Today the Georgia Latino Alliance for Human Rights (GLAHR) and the ACLU of Georgia filed a lawsuit against the Department of Homeland Security and Immigration and Customs Enforcement. The suit seeks public records documenting the effects of Georgia’s increasing involvement in immigration enforcement, including information that will shed light on increasing reports of racial profiling and police abuse.
The two organizations requested the records over six months ago. With representation by the ACLU of Georgia, the National Day Laborer Organizing Network, and the NYU Immigrant Rights Clinic, the lawsuit alleges that DHS and ICE have failed to comply with the Freedom of Information Act, and demands the release of the requested records.
Azadeh Shahshahani, counsel for the ACLU of Georgia commented, “Transparency is integral to a democratic society. Yet by withholding the records, ICE is preventing the shining of much needed light on the extent of the collaboration between this agency and local police in Georgia.”
The impact of Georgia’s experiment with immigration enforcement—through 287(g) agreements, the Secure Communities program, and HB 87—is largely unstudied. The records sought in the lawsuit will reveal who is being targeted for immigration enforcement, and how increased immigration enforcement by police is impacting public safety and civil rights.
Adelina Nicholls, Executive Director of GLAHR explained, "Immigrant communities have felt the aggression inside their own local neighborhoods since the implementation of 287(g) and the Secure Communities Program. HB87 increased the anti-immigrant climate and now overwhelming amounts of family members in our communities have been detained under minor traffic violations, as many of them are being arrested without a 'probable cause.'
Throughout the state of Georgia we are organizing to keep racial profiling out of our communities and we want to be informed about the programs that we see contributing to it. We shouldn't have to sue for transparency but if the Department of Homeland Security and ICE refuse to honor the law, we will do what it takes to shine a light on what is happening in Georgia."
The complaint can be viewed here: http://www.acluga.org/files/9413/5108/5027/GLAHR_v_ICE_Complaint.pdf
ATLANTA -- The ACLU Foundation of Georgia filed a lawsuit today in Fulton County Superior Court against the State of Georgia on behalf of the International Keystone Knights of the Ku Klux Klan (IKKK), which had sought to be a part of the Adopt-a-Highway Program. The IKKK sought to maintain a stretch of Highway 515 in Union County as part of the Keep Our Mountains Beautiful program.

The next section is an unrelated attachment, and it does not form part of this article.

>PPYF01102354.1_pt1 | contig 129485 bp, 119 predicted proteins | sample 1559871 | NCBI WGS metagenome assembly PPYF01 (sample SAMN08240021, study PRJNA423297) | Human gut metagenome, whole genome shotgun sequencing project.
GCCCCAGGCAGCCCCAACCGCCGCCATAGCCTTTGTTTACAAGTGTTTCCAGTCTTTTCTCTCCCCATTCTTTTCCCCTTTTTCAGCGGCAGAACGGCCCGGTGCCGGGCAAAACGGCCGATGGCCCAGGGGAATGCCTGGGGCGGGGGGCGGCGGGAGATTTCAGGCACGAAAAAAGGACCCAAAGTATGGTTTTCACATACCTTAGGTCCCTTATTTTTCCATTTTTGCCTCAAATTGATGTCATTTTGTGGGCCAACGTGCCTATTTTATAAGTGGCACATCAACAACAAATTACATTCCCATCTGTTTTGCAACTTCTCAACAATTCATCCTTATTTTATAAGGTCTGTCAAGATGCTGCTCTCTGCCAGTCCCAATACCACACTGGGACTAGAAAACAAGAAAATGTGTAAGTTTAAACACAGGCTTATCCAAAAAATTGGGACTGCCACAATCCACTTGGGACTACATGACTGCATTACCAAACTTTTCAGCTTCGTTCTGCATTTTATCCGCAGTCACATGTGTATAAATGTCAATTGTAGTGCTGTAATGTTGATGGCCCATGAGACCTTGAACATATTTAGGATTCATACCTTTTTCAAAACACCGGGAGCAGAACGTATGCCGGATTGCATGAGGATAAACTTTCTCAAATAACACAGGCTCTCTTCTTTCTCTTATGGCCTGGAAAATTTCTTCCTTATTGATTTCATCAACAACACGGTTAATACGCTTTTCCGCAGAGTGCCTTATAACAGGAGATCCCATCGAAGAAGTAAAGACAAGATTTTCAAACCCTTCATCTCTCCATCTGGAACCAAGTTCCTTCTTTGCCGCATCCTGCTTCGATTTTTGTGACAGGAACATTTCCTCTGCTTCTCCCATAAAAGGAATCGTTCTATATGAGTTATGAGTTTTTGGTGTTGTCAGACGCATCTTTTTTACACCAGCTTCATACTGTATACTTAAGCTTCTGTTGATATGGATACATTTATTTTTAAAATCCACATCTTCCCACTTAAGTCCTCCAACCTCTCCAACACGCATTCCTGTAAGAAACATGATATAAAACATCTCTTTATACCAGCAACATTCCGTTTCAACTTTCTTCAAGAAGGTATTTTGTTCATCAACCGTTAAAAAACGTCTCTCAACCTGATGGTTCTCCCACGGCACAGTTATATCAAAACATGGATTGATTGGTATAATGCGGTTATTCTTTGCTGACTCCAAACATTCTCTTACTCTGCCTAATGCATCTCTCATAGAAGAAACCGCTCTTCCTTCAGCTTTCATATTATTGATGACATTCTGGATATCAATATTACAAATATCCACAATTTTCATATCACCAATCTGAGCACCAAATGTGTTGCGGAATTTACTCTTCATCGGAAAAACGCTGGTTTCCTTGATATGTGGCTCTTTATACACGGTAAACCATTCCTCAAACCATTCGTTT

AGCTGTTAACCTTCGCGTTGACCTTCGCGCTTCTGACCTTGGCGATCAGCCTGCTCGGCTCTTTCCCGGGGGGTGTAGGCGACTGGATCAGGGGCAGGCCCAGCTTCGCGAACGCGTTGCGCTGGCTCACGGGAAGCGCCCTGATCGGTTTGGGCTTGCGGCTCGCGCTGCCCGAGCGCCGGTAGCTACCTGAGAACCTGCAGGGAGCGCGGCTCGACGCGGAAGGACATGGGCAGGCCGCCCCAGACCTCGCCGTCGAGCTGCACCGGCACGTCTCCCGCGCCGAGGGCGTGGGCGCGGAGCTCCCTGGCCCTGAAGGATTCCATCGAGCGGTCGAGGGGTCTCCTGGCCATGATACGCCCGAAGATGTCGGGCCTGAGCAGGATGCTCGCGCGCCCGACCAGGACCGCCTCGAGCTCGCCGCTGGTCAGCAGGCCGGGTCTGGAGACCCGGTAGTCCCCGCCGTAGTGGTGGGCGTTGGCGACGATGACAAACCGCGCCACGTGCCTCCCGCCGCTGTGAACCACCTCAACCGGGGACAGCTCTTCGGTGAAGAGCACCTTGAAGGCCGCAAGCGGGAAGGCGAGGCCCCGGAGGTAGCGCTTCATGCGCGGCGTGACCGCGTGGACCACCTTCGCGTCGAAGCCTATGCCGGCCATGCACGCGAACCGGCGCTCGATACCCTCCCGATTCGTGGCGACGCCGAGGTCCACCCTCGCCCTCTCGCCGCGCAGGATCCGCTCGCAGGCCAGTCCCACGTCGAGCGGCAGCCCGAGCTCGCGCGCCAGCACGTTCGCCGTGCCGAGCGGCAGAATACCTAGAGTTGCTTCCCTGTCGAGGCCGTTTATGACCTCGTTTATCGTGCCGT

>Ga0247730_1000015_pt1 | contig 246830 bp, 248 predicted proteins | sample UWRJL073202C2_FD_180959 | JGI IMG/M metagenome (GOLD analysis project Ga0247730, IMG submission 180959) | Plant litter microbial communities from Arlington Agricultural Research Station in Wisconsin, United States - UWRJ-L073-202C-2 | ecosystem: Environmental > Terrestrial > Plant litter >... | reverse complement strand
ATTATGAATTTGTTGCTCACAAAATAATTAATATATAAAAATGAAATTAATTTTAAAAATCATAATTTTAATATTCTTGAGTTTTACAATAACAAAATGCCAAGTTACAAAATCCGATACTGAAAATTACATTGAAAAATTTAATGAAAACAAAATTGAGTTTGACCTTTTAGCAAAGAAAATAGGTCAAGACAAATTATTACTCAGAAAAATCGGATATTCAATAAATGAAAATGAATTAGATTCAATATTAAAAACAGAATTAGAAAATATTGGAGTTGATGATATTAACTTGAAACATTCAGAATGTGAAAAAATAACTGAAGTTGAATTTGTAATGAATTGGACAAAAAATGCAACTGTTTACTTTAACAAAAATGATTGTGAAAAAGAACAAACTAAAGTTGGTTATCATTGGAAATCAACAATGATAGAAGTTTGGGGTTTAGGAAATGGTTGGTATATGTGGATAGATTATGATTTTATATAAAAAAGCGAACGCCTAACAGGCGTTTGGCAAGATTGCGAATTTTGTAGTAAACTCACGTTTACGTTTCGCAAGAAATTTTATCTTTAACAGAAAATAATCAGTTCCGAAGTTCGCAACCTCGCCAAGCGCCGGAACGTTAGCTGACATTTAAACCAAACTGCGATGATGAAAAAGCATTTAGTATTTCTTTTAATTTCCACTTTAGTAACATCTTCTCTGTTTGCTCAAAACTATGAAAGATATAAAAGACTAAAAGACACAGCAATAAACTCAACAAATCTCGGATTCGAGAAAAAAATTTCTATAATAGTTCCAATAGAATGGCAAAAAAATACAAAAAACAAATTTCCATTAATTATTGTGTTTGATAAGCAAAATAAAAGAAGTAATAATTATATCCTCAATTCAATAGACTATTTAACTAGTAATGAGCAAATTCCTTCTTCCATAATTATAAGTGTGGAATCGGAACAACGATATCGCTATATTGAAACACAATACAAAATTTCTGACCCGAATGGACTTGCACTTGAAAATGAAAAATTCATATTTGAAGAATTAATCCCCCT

“The fundamental right to free speech is not limited to only those we agree with or groups that are inoffensive. The government cannot pick or choose who is protected by the Constitution,” said Debbie Seagraves, executive director of the ACLU Foundation of Georgia. “There will always be speech and groups conveying hateful messages that are distasteful to some. That is why the First Amendment protects free speech for all.”
The Georgia Department of Transportation rejected the IKKK’s application to participate in the Adopt-a-Highway Program because of the group’s history and the potential impact to motorists driving on that stretch of highway. This decision violates the free speech and due process rights guaranteed by the Georgia Constitution.
“Many people may find the views expressed by groups like the IKKK abhorrent. But there is nothing American about taking away the right to express those views or undertake a project, such as notification of sponsorship of a highway cleanup, which is otherwise open to all,” said Chara Fisher Jackson, legal director of the ACLU Foundation of Georgia. “Freedom of speech is at the very core of American values.”
Attorneys on the case also include Alan and Cory Begner of Begner & Begner, P.C.
To view the Complaint click here
The ACLU Foundation of Georgia was joined by more than a dozen organizations today in issuing a letter to Immigration Enforcement Review Board (the Board) Chairman Benjamin J. Vinson laying out concerns with how the Board might apply the powers granted to it in the case ofMichael Dale Smith v. City of Vidalia. The letter emphasized that despite Mr. Smith’s allegations concerning Lark Industries and other businesses within the city of Vidalia, any investigation the Vidalia review panel conducts must be restricted to onlypublicentities. The letter questioned why a review panel was created to investigate Mr. Smith’s accusations against Vidalia in the first place when Board members have described his complaint as “vague” and lacking in rather important specific details such as names, dates, and locations. The letter asked for clarification as to how Mr. Smith’s complaint actually met theprima faciestandard that the Board’s rules require before a complaint may be considered by the Board. Finally, the letter requested explanation as to what authority the review panel possesses that allows it to investigate alleged violations of Georgia immigration laws that are said to have occurred before the creation of the Board, and what authority the Board possesses to potentially issue sanctions for violations that are found to have occurred prior to the Board’s creation.
“We are deeply concerned that following the Smith decision, the Board has authorized its complaint process to amount to what is essentially a fishing expedition,” said Azadeh Shahshahani, National Security/Immigrants’ Rights Project Director with the ACLU Foundation of Georgia.
The letter can be viewed here: http://www.acluga.org/files/2013/4313/9383/LettertoIERB7-24-2012.pdf